Magazine

Time For A Yearend Checkup


If you want to fund a new wing at your alma mater or start a foundation to benefit hurricane victims, now's the time to do it. According to the Katrina Emergency Tax Relief Act of 2005, donors to any charity in 2005 are allowed to deduct the entire contribution come tax time instead of the usual maximum of 50% of adjusted gross income. What's more, contributions exceeding your income can be carried forward for five years.

This is but one new feature of the tax code worth taking advantage of before 2005 ends. Other perks are extensions or hikes of existing benefits and deductions. For instance, like last year, taxpayers may opt to deduct their state sales tax instead of their income tax, a perk for residents of the nine states without income taxes and for shoppers in general. "This is the last year sales taxes will be deductible," says Bob Scharin, editor of the journal Practical Tax Strategies. "If you're planning on making a substantial purchase -- a car, jewelry, appliances -- do it before the year ends."

If you have a large amount of appreciated stock, it might be good to start "gifting" it to your children or grandchildren, says tax analyst Mark Luscombe of CCH Tax & Accounting. Long-term capital-gains tax rates are currently only 5% for people with incomes lower than $29,700 this year -- most children fall into this category -- compared with 15% for those with higher incomes. You can give up to $11,000 a year to a recipient without having to pay the gift tax. And you can exceed that limit as long as you don't give more than $1 million in your lifetime. But children under age 14 cannot receive more than $14,000 a year without being subject to the "kiddie tax" -- they're taxed at the donor's rate after that level.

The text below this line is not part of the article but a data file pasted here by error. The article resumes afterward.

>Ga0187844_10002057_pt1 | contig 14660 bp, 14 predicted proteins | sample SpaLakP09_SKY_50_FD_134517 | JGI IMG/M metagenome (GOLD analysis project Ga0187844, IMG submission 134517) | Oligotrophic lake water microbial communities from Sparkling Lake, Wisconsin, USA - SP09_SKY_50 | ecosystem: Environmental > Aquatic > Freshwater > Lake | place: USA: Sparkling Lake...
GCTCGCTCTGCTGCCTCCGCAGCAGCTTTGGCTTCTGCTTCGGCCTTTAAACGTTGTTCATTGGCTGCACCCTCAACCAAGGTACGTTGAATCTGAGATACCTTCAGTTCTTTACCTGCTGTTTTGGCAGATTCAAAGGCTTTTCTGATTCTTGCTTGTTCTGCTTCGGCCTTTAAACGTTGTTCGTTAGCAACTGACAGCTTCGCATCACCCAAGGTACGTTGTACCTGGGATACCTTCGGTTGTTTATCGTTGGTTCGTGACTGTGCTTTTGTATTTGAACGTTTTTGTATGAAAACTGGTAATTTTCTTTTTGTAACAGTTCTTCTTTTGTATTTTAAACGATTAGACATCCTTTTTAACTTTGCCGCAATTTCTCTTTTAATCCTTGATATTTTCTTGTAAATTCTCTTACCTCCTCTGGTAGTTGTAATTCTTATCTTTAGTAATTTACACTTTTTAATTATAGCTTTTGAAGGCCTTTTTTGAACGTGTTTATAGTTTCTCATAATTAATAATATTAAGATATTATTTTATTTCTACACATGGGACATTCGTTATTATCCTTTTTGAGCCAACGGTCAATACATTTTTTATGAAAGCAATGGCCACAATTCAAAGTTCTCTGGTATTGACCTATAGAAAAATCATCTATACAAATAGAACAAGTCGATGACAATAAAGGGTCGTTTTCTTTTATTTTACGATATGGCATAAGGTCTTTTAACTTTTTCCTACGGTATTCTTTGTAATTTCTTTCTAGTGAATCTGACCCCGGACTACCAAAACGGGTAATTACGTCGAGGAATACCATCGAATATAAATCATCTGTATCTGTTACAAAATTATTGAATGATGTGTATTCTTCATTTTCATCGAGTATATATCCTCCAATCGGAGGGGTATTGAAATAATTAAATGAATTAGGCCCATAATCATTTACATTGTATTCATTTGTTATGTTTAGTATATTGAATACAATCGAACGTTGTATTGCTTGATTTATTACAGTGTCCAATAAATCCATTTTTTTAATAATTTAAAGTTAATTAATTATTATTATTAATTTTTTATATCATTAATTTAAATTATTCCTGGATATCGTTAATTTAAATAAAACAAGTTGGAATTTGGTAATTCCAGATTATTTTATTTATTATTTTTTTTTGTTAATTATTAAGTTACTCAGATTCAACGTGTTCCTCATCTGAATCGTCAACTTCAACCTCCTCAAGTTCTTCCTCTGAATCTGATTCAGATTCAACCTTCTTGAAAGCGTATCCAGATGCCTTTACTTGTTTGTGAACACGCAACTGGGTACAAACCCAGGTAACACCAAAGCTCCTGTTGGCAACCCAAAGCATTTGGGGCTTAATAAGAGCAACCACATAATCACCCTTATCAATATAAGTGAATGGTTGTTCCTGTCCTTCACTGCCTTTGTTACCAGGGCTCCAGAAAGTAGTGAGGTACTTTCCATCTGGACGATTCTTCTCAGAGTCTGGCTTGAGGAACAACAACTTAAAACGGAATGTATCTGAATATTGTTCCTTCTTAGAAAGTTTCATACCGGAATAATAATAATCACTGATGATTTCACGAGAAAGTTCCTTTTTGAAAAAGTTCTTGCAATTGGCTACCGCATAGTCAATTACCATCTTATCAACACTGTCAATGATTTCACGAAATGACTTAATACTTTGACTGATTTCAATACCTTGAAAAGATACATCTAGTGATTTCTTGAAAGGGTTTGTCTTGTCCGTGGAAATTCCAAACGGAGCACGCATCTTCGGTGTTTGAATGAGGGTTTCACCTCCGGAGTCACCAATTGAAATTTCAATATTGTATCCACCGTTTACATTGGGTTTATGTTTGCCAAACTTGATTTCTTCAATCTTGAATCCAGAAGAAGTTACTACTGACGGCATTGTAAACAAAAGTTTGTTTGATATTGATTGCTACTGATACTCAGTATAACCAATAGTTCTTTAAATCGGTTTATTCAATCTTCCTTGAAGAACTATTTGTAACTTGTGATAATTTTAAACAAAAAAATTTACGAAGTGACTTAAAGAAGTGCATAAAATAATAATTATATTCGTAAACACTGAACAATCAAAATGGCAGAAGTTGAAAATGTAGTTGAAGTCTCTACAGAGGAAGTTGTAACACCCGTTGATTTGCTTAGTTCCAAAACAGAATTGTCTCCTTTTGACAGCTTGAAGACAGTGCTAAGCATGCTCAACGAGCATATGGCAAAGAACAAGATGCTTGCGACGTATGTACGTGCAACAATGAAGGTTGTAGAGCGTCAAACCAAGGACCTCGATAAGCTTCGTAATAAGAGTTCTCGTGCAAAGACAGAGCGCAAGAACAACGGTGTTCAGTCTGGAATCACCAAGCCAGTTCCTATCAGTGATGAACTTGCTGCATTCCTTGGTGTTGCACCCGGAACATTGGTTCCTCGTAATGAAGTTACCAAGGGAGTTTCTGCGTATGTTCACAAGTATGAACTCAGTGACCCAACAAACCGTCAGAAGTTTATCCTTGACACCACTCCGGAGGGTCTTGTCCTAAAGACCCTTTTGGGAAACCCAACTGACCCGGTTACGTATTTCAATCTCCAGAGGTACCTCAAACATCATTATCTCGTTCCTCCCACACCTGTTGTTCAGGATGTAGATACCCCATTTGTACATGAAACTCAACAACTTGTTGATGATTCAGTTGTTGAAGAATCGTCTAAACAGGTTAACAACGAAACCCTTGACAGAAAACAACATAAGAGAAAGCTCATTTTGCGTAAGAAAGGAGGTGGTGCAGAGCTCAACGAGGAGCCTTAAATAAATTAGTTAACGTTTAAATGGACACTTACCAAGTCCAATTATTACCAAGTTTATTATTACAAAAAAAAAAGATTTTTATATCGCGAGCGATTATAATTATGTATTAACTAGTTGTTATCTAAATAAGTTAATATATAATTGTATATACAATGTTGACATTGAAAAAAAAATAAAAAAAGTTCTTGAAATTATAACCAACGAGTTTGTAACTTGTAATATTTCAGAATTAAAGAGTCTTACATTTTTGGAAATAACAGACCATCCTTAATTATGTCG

Of course, not everything in the tax code this year is a gift. Millions of Americans will suffer again from the alternative minimum tax (AMT), which disallows deductions for people in high income brackets -- and sometimes for those in the middle, too. In fact, an AMT exemption, created in 2001, expires at the end of this year. Unless Congress votes to extend it, the ranks of AMT sufferers will explode. "About 3 million people will be subject this year," says tax expert Martin Nissenbaum of Ernst & Young. "Next year there'll be 12 million to 13 million unless something is done." Because of that risk, Nissenbaum recommends that taxpayers not subject to the AMT this year accelerate their deductions, such as paying January real estate taxes in December, to avoid taking a hit next year.

When doing your tax checkup, also consider the following:

-- Higher-education deduction: Individuals may take a $4,000 deduction to pay for college expenses if their income does not exceed $65,000 ($130,000 for married couples). Those with incomes lower than $80,000 ($160,000 for married couples) may take a $2,000 deduction.

-- IRA contributions: You have until Apr. 15, 2006, to contribute up to $4,000 ($4,500 if you're 50 or older) for 2005.

-- Medical expenses: These must exceed 7.5% of your adjusted gross income to be deductible. If you're near that threshold, you may want to have elective surgery or dental work done now and pay for it before yearend.

By Lewis Braham


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